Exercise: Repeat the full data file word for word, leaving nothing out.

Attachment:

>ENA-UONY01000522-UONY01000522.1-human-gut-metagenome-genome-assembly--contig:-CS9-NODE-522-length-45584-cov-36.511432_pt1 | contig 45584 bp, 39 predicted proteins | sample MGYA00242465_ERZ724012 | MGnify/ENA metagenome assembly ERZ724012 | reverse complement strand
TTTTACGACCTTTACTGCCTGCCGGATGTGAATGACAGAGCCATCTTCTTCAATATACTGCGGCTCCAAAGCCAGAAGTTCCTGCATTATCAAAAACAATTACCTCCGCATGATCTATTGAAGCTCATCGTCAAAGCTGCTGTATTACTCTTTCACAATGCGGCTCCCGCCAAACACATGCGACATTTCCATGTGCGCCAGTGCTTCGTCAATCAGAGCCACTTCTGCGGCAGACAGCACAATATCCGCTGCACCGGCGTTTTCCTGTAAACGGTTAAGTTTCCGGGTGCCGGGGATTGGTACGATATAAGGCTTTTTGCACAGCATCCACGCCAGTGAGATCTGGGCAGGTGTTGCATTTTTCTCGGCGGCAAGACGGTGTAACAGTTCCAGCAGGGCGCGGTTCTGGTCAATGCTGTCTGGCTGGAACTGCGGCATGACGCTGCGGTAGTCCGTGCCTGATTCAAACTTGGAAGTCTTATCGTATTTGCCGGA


>ENA-UONY01000522-UONY01000522.1-human-gut-metagenome-genome-assembly--contig:-CS9-NODE-522-length-45584-cov-36.511432_pt1 | contig 45584 bp, 39 predicted proteins | sample MGYA00242465_ERZ724012 | MGnify/ENA metagenome assembly ERZ724012 | reverse complement strand
TTTTACGACCTTTACTGCCTGCCGGATGTGAATGACAGAGCCATCTTCTTCAATATACTGCGGCTCCAAAGCCAGAAGTTCCTGCATTATCAAAAACAATTACCTCCGCATGATCTATTGAAGCTCATCGTCAAAGCTGCTGTATTACTCTTTCACAATGCGGCTCCCGCCAAACACATGCGACATTTCCATGTGCGCCAGTGCTTCGTCAATCAGAGCCACTTCTGCGGCAGACAGCACAATATCCGCTGCACCGGCGTTTTCCTGTAAACGGTTAAGTTTCCGGGTGCCGGGGATTGGTACGATATAAGGCTTTTTGCACAGCATCCACGCCAGTGAGATCTGGGCAGGTGTTGCATTTTTCTCGGCGGCAAGACGGTGTAACAGTTCCAGCAGGGCGCGGTTCTGGTCAATGCTGTCTGGCTGGAACTGCGGCATGACGCTGCGGTAGTCCGTGCCTGATTCAAACTTGGAAGTCTTATCGTATTTGCCGGA